Royal Commission into Mental Health

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The Victorian Government has instigated a Royal Commission into Mental Health. At the moment it is receiving submissions to assist it in developing the Terms of Reference. This is an odd process that delays the Commission’s start and is giving the impression that the Commission has already commenced.

However, it is important that occupational health and safety (OHS) advocates become deeply involved in this Royal Commission as psychological harm in the workplace, and caused by the workplace, is a hazard that employers are obliged to try to eliminate. If the workplace context of mental health is not overtly included in the Commission’s Terms of Reference, we will miss a major opportunity for the changes required to prevent psychological incidents and will likely remain with only the symptomatic relief offered by most workplace wellbeing strategies and products.

On the Submissions website, I prioritised “Prevention and Early Intervention” and the “Prevent of Suicide” as my top priorities and make these concise suggestions.

Are there any additional themes that should be included in the terms of reference for the Royal Commission into Mental Health?

It is vital that the issue of Prevention is included in the terms of reference as investment in and attention to prevention has been shown to be the best way to achieve the most return on investment.

The workplace health and safety context should also be mentioned as work can create psychological harm but can also have benefits by providing people with a purpose as well as an independent income.

I encourage all SafetyAtWorkBlog readers who are concerned about workplace psychosocial hazards to visit the submission web page so that the Commission understands the importance that occupational health and safety has in preventing harm.

Kevin Jones

Action demanded on sexual harassment in the entertainment industry

On 12 December 2017, part of Australia’s screen and television industry held a forum in Sydney about sexual harassment in the sector and what could be done to reduce this workplace hazard. This initiative occurred a day before an open letter was published about sexual harassment in the music industry.  There is a momentum for change on sexual harassment in the workplace, but it is at risk of resulting in a fragmented approach which will generate turf wars, confusion and, ultimately, ineffectiveness.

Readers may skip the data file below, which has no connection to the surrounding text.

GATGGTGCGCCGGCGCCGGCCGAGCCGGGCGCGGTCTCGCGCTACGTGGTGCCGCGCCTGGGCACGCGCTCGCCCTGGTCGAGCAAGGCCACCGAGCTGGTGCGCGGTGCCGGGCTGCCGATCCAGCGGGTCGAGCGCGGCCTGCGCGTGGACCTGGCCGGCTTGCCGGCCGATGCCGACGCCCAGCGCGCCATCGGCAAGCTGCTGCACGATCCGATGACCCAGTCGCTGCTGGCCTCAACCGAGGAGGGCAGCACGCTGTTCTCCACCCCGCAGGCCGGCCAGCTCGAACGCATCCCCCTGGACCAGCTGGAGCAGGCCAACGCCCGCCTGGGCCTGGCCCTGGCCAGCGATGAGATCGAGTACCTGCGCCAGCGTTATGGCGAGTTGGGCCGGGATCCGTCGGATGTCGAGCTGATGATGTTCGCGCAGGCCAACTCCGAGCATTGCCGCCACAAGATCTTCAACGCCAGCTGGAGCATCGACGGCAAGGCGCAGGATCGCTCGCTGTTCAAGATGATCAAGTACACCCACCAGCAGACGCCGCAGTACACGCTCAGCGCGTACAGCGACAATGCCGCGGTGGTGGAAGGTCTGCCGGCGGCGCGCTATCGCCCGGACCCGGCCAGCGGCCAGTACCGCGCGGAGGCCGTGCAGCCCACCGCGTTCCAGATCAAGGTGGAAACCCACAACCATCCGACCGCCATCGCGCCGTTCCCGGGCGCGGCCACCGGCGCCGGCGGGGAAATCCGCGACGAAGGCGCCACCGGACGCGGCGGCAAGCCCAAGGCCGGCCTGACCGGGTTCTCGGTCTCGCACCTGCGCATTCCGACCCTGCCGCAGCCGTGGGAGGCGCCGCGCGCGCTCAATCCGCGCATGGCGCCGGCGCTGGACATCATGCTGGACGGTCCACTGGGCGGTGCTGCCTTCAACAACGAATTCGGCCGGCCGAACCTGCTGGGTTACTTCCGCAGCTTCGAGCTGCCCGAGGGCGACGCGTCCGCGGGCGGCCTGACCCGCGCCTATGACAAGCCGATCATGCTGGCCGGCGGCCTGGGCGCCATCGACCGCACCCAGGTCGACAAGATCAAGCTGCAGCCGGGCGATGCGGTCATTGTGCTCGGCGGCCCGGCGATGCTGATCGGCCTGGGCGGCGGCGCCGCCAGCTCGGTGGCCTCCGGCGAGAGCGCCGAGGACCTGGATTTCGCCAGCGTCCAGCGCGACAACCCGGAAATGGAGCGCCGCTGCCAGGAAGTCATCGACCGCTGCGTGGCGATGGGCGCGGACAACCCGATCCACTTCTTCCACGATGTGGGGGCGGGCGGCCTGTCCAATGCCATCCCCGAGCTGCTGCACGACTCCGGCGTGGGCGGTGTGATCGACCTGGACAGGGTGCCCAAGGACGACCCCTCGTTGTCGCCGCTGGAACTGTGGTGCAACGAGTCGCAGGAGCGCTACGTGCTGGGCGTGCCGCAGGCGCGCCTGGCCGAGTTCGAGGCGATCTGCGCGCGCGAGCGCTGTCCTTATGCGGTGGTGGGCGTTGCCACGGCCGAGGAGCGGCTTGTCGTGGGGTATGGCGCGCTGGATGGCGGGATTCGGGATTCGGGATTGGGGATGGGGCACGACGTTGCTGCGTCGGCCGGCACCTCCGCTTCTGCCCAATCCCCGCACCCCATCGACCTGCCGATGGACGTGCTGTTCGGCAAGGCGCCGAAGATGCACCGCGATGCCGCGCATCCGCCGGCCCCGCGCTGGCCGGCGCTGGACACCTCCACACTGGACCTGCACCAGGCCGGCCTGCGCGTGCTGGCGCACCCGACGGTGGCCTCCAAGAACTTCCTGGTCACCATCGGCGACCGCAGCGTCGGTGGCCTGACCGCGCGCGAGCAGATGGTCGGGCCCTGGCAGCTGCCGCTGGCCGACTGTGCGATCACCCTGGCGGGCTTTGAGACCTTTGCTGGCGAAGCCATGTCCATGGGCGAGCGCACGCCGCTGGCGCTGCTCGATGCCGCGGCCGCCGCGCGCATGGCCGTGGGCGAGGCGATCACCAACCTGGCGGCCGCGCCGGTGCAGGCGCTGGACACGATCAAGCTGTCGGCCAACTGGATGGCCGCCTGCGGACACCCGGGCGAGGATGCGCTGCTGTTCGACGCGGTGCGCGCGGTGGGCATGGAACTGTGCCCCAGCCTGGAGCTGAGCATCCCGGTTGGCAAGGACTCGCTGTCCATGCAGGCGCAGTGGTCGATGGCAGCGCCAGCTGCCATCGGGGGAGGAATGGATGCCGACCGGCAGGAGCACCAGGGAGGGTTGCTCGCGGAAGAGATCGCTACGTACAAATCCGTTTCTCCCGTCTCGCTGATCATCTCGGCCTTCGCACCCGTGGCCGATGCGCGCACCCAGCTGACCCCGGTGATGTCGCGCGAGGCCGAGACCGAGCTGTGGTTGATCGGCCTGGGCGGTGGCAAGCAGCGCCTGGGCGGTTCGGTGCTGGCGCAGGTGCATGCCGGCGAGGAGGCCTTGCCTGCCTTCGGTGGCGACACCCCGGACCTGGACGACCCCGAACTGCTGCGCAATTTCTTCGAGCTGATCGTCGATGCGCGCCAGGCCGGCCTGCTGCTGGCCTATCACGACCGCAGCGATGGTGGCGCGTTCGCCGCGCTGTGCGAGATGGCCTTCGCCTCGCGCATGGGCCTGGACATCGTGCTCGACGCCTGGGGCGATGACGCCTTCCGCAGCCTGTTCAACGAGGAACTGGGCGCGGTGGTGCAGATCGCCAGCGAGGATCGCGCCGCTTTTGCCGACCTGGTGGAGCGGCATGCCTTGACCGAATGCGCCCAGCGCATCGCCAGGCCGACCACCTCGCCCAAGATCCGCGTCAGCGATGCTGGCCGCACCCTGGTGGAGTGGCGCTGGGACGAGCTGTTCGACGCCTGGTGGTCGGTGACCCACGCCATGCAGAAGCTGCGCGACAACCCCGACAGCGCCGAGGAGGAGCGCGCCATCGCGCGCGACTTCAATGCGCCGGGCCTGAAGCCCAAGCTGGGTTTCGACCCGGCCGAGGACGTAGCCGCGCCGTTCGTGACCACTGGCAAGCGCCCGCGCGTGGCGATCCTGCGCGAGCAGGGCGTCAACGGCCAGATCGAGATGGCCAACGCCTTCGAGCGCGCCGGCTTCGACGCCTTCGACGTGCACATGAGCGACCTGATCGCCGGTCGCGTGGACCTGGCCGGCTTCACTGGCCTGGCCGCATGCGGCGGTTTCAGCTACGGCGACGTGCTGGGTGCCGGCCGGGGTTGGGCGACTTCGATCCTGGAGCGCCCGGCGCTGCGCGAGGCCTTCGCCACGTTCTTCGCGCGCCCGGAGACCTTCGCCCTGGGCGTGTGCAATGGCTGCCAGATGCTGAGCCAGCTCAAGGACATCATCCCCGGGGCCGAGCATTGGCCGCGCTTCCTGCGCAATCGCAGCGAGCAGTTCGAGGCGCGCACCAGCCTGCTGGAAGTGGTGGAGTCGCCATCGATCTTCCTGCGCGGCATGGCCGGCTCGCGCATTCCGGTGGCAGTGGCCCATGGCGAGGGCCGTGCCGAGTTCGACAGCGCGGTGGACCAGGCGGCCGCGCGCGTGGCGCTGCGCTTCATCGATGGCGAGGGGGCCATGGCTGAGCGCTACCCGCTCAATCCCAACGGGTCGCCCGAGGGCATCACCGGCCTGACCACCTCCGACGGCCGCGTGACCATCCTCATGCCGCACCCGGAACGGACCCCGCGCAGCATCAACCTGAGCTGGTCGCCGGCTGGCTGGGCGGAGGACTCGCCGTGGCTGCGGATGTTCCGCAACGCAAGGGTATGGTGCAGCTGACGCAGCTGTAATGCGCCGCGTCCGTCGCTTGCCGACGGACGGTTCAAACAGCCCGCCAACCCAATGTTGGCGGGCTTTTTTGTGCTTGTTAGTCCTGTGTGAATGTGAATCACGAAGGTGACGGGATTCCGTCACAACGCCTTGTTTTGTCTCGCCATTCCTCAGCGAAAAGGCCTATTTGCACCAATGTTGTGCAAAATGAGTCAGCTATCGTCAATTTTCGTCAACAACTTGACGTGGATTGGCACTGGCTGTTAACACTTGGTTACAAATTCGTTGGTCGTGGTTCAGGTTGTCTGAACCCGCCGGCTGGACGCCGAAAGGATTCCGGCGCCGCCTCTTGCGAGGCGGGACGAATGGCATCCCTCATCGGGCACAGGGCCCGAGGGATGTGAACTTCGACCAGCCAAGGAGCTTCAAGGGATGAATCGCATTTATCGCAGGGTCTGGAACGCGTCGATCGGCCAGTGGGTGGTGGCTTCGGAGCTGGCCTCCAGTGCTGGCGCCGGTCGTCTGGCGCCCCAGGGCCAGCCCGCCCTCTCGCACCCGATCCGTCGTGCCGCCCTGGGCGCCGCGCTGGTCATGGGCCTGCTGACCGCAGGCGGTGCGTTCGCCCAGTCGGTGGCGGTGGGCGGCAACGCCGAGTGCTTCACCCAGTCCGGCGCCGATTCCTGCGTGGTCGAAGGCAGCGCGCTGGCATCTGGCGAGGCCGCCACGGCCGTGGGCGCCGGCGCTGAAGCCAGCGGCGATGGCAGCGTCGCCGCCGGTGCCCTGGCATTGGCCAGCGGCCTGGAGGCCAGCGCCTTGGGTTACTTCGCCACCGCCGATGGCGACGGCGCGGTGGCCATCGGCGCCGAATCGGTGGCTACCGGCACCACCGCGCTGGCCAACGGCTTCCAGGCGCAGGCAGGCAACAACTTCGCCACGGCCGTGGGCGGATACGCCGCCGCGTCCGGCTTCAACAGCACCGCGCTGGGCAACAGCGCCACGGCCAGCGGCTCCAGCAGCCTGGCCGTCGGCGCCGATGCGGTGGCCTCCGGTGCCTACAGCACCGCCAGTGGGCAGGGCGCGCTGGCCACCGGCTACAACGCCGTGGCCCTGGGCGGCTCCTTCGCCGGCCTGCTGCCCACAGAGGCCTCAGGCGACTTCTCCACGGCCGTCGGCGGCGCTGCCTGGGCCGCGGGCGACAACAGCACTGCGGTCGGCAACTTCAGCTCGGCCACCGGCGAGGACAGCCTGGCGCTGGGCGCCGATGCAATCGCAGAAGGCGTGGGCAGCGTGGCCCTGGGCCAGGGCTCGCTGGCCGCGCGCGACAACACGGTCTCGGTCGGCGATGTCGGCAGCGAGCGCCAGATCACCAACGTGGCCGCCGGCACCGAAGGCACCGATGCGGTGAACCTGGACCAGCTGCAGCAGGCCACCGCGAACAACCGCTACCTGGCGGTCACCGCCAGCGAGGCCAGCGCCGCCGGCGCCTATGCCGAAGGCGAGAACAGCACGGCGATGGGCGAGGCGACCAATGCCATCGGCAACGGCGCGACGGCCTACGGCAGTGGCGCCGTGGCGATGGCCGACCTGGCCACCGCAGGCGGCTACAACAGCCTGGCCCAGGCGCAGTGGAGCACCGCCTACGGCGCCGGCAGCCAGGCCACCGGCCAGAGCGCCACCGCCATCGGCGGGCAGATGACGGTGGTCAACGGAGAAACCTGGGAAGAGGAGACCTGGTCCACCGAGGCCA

The

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Suicide and OHS media campaigns should achieve tangible outcomes

Don’t jump rock cliff at Sydney, Australia

The benefits of advertising are notoriously difficult to quantify unless there is a specific product being promoted.  Advertising about occupational health and safety (OHS) is usually measured in the level of awareness of the viewers with questions such as

  • Are you aware of WorkSafe?
  • What does WorkSafe do?
  • When we mention WorkSafe to you, what do you think of?

But as with wellbeing initiatives, awareness does not always, some would say rarely, generate action; and action that affects real change.

Recently several Australian researchers looked at some of the existing studies around media campaigns on the prevention of

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New workplace wellbeing report is what it is

Converge and Reventure launched their latest research report into workplace wellbeing on 23 November 2017.  The report, not yet available online, is based round a survey of just over 1000 Australians comprising over 80% full-time or part-time employees,  The report has been produced as a guide for businesses and may be of some interest to health and safety people but is of limited application.

Definition

Most research reports include a clear statement of the aim of the research or a definition of the concept being investigated. 

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Mind Set – Mental Health in Australian Workplaces

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[This article was written by Helen Borger and was first published in the May-June 2014 edition of National Safety – a magazine of the National Safety Council of Australia.  Reproduced with permission. (Links added by SafetyAtWorkBlog editor) ]

rsz_ns__mayjun_2014A quick online search reveals a plethora of advice and information about choosing the right mood-altering paint colours for office walls and selecting the best beanbags for worksite chill-out spaces. Not to mention the availability of on-site massages to ease employee tension and anxiety.

It’s tempting to make these interventions the centrepiece of workplace mental health and wellbeing programs because they are feel-good, visible signs of management action that are relatively easy to implement. Continue reading “Mind Set – Mental Health in Australian Workplaces”